I then saw this frolicsome monkey frisking and leaping up and down, till at last he came to my box, which he seemed to view with great pleasure and curiosity, peeping in at the door, and every window. I retreated to the farther corner of my room or box; but the monkey looking in at every side, put me into such a fright that I wanted presence of mind to conceal myself under the bed, as I might easily have done. After some time spent in peeping, grinning, and chattering, he at last espied me; and reaching one of his paws in at the door, as a cat does when she plays with a mouse, although I often shifted my place to avoid him, he at length seized the lappet of my coat (which, being made of that country silk, was very thick and strong), and dragged me out.

He took me up in his right fore-foot, and held me as a nurse does a child ; and when I offered to struggle, he squeezed me so hard, that I thought it more prudent to submit. · While he held me with one hand, with the other he stroked my face very gently with his paw. In the midst of these diversions he was interrupted by a noise at the closet door, as if somebody were opening it ; whereupon he suddenly leaped up at the window at which he had come in, and thence upon the leads and gutters, walking upon three legs, and holding me in the fourth, till he clambered up a roof that was next to ours.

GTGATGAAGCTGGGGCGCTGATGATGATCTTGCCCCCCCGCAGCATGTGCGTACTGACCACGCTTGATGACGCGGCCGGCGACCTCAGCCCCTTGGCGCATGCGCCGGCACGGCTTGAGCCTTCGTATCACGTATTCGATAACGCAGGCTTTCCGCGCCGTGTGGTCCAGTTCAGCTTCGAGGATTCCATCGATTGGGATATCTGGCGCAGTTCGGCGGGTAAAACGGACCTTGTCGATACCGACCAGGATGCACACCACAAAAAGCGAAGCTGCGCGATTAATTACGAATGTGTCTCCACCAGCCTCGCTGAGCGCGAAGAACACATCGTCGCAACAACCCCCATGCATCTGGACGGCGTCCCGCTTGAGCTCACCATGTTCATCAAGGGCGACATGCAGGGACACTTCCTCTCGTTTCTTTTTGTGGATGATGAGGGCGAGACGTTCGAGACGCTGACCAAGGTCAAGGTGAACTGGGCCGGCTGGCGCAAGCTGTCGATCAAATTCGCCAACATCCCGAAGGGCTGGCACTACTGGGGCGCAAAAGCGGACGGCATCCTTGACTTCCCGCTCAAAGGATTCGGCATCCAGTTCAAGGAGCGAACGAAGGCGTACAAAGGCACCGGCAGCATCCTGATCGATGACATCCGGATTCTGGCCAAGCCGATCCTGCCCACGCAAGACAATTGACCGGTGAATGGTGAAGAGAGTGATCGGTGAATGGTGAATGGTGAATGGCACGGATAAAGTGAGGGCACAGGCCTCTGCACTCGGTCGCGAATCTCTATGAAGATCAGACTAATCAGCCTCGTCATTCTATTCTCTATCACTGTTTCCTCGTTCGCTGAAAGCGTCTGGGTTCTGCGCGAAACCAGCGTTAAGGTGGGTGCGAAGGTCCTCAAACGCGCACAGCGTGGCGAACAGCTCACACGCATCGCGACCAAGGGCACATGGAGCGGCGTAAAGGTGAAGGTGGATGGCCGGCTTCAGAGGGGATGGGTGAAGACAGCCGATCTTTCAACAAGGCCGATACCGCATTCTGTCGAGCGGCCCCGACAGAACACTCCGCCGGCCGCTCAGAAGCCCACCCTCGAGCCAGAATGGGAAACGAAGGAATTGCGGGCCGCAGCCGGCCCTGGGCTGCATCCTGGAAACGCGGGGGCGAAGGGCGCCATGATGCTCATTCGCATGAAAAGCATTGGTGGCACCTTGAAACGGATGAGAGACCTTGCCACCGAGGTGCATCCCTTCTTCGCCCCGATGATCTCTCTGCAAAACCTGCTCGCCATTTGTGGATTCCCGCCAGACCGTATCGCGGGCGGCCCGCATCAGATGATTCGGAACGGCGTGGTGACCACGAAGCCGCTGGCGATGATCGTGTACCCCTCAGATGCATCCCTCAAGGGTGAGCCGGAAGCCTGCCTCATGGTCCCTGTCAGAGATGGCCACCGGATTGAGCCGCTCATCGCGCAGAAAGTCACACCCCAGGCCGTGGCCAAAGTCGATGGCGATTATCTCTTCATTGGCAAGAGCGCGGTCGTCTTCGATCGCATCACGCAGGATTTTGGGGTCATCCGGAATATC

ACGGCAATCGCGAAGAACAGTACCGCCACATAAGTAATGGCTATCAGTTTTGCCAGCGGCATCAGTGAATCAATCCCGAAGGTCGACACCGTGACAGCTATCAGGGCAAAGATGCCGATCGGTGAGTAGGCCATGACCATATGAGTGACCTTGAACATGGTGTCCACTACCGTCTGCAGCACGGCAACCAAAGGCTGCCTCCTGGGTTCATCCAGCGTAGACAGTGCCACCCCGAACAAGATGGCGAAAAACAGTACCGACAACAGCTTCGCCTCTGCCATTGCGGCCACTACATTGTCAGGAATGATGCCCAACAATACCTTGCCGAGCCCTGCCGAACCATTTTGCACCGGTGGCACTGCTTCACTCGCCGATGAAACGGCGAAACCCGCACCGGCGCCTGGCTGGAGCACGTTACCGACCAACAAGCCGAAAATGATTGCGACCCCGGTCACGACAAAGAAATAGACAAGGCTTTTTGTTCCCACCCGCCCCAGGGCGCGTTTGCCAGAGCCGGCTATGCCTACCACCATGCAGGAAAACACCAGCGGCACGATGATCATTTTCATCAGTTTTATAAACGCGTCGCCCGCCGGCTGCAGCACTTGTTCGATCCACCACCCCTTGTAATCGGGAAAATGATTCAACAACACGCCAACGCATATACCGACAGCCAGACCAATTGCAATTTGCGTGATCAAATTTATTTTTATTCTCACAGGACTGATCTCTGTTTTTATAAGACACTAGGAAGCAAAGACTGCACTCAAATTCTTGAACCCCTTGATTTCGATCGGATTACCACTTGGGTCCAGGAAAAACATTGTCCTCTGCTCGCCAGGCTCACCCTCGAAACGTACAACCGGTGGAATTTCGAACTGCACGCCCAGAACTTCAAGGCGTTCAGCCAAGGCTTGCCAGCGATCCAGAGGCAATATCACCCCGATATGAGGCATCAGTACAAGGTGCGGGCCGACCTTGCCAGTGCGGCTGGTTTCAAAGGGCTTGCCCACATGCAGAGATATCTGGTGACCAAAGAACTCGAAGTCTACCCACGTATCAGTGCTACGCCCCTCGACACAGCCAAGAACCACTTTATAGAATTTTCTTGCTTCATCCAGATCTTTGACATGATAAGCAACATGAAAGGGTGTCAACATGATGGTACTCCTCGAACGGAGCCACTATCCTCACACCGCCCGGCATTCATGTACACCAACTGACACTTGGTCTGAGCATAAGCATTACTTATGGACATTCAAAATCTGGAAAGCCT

I heard Glumdalclitch give a shriek at the moment he was carrying me out. The poor girl was almost distracted. That quarter of the palace was all in an uproar. The servants ran for ladders. The monkey was seen by hundreds in the court, sitting upon the ridge of the building, holding me like a baby in one of his fore-paws, and feeding me with the other, by cramming into my mouth some victuals, and patting me when I would not eat. At this comical sight, many of the rabble below could not forbear laughing ; neither do I think they justly ought to be blamed, for, without question, the sight was ridiculous enough to everybody but myself. Some of the people threw up stones, hoping to drive the monkey down; but this was strictly for